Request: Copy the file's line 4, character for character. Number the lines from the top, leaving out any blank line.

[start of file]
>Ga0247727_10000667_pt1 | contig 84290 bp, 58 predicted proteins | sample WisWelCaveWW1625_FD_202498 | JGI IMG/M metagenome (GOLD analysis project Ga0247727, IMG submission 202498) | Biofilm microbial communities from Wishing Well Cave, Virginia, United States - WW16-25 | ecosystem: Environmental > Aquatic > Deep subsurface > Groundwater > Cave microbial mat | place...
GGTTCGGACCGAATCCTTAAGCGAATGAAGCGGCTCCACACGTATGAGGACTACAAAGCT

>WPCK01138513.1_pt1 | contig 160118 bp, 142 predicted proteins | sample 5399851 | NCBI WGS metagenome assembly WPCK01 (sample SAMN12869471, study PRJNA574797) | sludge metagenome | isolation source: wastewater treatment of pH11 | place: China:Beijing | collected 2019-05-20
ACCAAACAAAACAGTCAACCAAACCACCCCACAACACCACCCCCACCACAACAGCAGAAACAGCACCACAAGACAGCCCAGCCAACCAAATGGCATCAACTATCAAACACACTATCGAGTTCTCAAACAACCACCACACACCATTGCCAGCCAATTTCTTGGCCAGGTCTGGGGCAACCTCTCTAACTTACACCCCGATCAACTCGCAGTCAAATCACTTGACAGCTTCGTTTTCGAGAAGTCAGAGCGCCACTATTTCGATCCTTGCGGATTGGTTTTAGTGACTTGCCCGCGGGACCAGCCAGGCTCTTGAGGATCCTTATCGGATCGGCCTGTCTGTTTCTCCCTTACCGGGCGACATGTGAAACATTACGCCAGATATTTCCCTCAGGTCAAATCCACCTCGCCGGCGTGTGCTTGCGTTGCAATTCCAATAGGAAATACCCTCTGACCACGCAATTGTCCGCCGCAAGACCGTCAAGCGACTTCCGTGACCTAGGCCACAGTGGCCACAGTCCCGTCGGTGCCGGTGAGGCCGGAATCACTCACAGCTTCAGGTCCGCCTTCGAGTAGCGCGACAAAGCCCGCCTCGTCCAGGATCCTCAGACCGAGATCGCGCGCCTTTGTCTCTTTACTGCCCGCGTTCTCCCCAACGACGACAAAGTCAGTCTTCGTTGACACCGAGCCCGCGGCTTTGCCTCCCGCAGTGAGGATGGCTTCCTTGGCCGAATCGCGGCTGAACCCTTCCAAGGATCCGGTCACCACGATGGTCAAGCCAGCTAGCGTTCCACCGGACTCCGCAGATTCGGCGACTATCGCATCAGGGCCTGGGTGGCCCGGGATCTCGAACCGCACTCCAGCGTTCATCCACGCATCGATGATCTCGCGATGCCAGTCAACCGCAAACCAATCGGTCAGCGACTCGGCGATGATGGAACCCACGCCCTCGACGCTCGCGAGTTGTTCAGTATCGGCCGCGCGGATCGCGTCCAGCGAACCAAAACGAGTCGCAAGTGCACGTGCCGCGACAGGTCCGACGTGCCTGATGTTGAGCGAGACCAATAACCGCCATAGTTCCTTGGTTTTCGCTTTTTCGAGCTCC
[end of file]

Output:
ACCAAACAAAACAGTCAACCAAACCACCCCACAACACCACCCCCACCACAACAGCAGAAACAGCACCACAAGACAGCCCAGCCAACCAAATGGCATCAACTATCAAACACACTATCGAGTTCTCAAACAACCACCACACACCATTGCCAGCCAATTTCTTGGCCAGGTCTGGGGCAACCTCTCTAACTTACACCCCGATCAACTCGCAGTCAAATCACTTGACAGCTTCGTTTTCGAGAAGTCAGAGCGCCACTATTTCGATCCTTGCGGATTGGTTTTAGTGACTTGCCCGCGGGACCAGCCAGGCTCTTGAGGATCCTTATCGGATCGGCCTGTCTGTTTCTCCCTTACCGGGCGACATGTGAAACATTACGCCAGATATTTCCCTCAGGTCAAATCCACCTCGCCGGCGTGTGCTTGCGTTGCAATTCCAATAGGAAATACCCTCTGACCACGCAATTGTCCGCCGCAAGACCGTCAAGCGACTTCCGTGACCTAGGCCACAGTGGCCACAGTCCCGTCGGTGCCGGTGAGGCCGGAATCACTCACAGCTTCAGGTCCGCCTTCGAGTAGCGCGACAAAGCCCGCCTCGTCCAGGATCCTCAGACCGAGATCGCGCGCCTTTGTCTCTTTACTGCCCGCGTTCTCCCCAACGACGACAAAGTCAGTCTTCGTTGACACCGAGCCCGCGGCTTTGCCTCCCGCAGTGAGGATGGCTTCCTTGGCCGAATCGCGGCTGAACCCTTCCAAGGATCCGGTCACCACGATGGTCAAGCCAGCTAGCGTTCCACCGGACTCCGCAGATTCGGCGACTATCGCATCAGGGCCTGGGTGGCCCGGGATCTCGAACCGCACTCCAGCGTTCATCCACGCATCGATGATCTCGCGATGCCAGTCAACCGCAAACCAATCGGTCAGCGACTCGGCGATGATGGAACCCACGCCCTCGACGCTCGCGAGTTGTTCAGTATCGGCCGCGCGGATCGCGTCCAGCGAACCAAAACGAGTCGCAAGTGCACGTGCCGCGACAGGTCCGACGTGCCTGATGTTGAGCGAGACCAATAACCGCCATAGTTCCTTGGTTTTCGCTTTTTCGAGCTCC